‘Darling, you need to write in full sentences so it will be Mary lives in a house, just add it at the top.’ Thankfully he has left some space so we can add the additional words. He gives me an unhappy stare as if to mourn the loss of the minute he would lose watching TV because he has to add more words. As he starts to write, I beam with pride; his handwriting is getting much better.
Every parent wants the best for their child; so when his teacher complained about his handwriting, I was determined to get him to write more. He detests me when I make him write but he will thank me when he is older or needs tons of therapy.
‘Next question, it is a pink house, remember, full sentences Ewan.’ I remind him.
‘Alright, alright, I know how to do it!’ He slaps both hands on his head and lowers it in annoyance. At this point, Clara starts shouting ‘I want juice’ loud enough the whole town could hear it. ‘Mummy, mummy, mummy get juice’. She said flashing her icy blue eyes at me and smiling expectantly.
‘Ewan, are you alright to carry on?’ I ask as he is completing the second question.
‘Yes Mum, it is so easy’ he says in a boastful tone.
As I walk into the kitchen with the empty juice bottle, my husband looks up as he loads the dishwasher. ‘Is he doing it properly, have you checked?’ He enquires while I put far too much blackcurrant squash into her bottle compared to what my husband gives her, whoops.
‘yes, yes, we have established Mary lives in a pink house and hangs about with a frog called Fred’ I say in a nonchalant manner before I saunter into the living room, hand Clara her juice bottle and throw myself back down beside my son. I survey what he has done for a moment and realise he hasn’t listened to a thing I have said.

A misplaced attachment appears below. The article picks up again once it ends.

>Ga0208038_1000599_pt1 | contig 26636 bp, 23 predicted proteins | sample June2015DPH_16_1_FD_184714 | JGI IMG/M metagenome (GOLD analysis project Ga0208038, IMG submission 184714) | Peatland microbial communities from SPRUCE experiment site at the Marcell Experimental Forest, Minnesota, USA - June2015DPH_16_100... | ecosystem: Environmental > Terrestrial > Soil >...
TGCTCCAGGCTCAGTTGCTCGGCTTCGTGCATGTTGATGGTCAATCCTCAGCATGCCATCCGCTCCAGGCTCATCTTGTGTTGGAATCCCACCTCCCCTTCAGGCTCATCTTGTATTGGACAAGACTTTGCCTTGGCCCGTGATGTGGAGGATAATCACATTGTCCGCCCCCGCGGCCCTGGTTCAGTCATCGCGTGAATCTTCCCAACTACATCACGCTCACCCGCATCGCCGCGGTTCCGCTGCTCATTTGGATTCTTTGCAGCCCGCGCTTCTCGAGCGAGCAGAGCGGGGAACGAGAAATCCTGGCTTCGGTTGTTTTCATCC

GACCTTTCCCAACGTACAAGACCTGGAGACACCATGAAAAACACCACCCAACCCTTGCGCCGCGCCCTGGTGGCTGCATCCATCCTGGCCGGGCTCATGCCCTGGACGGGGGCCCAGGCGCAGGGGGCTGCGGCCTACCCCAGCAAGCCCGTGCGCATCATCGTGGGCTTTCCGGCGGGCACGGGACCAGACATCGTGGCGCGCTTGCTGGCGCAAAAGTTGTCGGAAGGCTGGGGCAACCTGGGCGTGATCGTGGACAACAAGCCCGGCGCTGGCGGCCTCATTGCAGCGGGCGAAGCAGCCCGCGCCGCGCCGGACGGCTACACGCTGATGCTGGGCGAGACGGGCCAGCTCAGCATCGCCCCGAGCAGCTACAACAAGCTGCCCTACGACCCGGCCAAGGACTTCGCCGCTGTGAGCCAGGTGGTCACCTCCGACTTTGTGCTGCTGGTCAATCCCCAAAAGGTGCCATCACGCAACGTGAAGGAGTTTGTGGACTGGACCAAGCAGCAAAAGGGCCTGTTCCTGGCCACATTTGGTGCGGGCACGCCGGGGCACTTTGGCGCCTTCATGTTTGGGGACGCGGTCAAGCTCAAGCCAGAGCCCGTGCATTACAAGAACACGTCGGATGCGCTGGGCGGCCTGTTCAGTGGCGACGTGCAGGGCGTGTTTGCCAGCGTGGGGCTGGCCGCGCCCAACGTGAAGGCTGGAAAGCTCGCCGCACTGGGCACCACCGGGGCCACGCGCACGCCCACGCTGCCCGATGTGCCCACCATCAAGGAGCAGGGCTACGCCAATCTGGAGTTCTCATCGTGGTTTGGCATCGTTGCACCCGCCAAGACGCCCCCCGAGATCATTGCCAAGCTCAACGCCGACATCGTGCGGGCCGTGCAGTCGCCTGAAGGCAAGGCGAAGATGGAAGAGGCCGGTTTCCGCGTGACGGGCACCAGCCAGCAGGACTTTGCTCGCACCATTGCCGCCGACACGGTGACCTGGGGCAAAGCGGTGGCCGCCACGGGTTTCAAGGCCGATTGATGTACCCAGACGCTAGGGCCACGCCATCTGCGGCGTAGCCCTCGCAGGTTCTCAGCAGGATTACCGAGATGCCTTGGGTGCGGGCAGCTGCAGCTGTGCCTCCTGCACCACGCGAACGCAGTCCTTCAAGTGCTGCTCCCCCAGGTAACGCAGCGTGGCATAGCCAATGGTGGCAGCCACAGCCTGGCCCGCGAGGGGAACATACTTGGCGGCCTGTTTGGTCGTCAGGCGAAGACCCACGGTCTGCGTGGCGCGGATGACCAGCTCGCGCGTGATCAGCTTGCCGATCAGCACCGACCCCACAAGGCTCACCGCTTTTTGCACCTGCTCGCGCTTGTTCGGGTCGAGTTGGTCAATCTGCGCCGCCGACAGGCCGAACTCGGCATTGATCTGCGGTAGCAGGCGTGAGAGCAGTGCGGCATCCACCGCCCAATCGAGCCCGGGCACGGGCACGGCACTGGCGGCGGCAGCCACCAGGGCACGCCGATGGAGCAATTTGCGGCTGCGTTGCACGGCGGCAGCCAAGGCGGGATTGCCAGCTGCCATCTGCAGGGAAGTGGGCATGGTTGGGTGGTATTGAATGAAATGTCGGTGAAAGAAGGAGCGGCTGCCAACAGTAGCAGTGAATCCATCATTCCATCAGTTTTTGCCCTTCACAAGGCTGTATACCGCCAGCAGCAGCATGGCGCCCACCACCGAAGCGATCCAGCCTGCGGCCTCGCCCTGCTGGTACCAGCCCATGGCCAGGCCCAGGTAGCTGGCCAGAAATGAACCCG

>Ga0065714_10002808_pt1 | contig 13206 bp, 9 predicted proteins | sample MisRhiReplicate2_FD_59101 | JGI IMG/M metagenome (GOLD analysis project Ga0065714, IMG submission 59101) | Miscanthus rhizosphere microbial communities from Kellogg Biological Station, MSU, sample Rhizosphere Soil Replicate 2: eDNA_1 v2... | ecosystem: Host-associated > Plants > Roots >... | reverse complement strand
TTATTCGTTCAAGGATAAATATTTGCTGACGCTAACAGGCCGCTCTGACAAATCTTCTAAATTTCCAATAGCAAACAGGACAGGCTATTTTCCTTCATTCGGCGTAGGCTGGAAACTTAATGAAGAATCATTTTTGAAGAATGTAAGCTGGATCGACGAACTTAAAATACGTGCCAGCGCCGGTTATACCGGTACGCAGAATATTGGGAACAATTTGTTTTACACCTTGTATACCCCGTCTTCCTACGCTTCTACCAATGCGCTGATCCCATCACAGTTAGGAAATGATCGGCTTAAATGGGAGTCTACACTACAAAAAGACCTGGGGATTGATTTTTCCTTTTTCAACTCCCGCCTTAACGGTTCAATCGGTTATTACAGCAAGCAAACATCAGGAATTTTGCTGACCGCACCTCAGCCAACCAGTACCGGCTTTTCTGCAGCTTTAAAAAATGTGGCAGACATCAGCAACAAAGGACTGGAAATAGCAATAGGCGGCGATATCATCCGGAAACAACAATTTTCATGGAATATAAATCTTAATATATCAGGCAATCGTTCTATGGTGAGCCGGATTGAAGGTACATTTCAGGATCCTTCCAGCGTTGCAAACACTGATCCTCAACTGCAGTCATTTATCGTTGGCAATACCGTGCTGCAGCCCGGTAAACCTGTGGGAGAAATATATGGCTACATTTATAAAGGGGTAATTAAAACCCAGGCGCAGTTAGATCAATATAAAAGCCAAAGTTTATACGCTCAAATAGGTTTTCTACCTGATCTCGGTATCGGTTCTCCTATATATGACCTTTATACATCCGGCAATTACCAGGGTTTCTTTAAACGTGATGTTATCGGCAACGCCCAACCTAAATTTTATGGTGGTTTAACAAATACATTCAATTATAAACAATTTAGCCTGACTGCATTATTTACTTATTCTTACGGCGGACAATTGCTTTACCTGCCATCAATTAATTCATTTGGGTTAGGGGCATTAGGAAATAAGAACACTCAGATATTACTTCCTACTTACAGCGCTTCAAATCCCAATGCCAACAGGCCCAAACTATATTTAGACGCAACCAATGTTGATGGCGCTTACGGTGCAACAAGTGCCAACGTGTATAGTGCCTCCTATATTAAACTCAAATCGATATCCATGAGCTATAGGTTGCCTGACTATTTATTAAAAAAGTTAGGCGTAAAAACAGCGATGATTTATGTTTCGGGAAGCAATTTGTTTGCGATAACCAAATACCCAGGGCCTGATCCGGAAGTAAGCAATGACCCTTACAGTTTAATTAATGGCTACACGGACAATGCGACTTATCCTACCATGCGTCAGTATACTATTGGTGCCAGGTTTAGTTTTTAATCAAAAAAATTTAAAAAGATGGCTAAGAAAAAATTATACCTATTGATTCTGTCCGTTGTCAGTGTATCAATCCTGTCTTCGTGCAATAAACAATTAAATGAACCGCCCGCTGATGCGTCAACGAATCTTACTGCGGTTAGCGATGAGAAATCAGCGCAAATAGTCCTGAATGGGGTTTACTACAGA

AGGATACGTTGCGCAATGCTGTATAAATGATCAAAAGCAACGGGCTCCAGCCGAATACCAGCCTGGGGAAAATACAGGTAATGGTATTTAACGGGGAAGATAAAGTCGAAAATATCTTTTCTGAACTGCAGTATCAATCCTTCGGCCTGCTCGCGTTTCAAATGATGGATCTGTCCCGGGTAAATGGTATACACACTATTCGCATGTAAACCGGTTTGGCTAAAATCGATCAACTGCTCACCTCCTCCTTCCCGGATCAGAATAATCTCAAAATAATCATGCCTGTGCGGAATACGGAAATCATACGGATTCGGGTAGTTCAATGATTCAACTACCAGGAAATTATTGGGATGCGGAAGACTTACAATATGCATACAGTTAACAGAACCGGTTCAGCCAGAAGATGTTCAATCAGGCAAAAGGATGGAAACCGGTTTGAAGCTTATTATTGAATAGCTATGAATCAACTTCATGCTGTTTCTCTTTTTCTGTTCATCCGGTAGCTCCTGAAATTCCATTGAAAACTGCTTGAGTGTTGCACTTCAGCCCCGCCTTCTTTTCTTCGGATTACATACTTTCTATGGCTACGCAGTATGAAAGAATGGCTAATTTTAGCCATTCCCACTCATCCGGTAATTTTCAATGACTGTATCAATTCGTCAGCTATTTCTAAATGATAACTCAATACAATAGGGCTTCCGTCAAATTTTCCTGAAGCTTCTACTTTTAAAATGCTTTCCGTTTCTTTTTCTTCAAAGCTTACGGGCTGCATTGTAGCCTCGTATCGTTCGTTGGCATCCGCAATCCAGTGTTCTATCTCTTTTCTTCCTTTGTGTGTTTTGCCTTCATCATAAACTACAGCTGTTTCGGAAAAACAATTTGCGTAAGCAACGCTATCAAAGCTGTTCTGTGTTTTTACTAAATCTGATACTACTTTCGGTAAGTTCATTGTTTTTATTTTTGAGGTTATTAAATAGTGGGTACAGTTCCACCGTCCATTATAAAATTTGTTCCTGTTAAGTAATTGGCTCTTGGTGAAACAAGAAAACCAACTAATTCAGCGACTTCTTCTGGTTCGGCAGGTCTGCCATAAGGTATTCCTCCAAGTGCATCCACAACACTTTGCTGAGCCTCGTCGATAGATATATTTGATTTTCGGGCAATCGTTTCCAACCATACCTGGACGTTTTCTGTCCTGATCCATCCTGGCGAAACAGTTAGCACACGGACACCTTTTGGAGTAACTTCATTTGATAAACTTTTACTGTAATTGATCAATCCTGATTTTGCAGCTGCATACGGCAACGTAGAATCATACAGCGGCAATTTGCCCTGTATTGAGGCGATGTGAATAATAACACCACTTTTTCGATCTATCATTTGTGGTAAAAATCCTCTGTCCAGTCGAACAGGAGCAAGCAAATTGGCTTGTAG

‘Ewan, what have I said about just putting down one word, you are supposed to write in full sentences.’ Exasperated I look at the sheet. ‘Instead of outside you need to write they have tea outside.’ I look at the picture to check that the answer is correct and Mary Mouse does indeed have tea with Fred outside.
As I put my hand through my hair to try and compose myself, my husband leans over us and looks at the homework.
‘You have got the question wrong,’ said as if he had asked to pass the salt.
‘what?’ I’m confused.
‘Did you read the question?’
‘Of course, I read the flipping question, Maisey has tea with Fred outside, it’s on the picture as well,’ I was going to have to lie down after this homework was done.
‘Where does Maisey USUALLY have tea? Have you even read it properly?’ He says to me as if diffusing a bomb. It was at that moment I realised skim reading was not a gift of mine. I had indeed got the answer wrong. What was happening, am I really that stupid?
‘But the picture…’ I try to salvage some form illogical argument that will save my bruised ego.
‘That was the point, it was there to trick them and teach them to read the whole thing,’ he says carefully not to say ‘I told you so.’
‘Oh for heaven’s sake! That’s evil.’ My anger starts to bubble quicker than a kettle in hell. My sigh of frustration resonates throughout the living room. What kind of passive aggressive person gives a bunch of six-year-olds a homework that deliberately tricks them into getting it wrong. I’m a grown adult with a degree and even I got it wrong, what hope is there for Ewan and the rest of his class?
‘You better sort it out because I’m ready to explode.’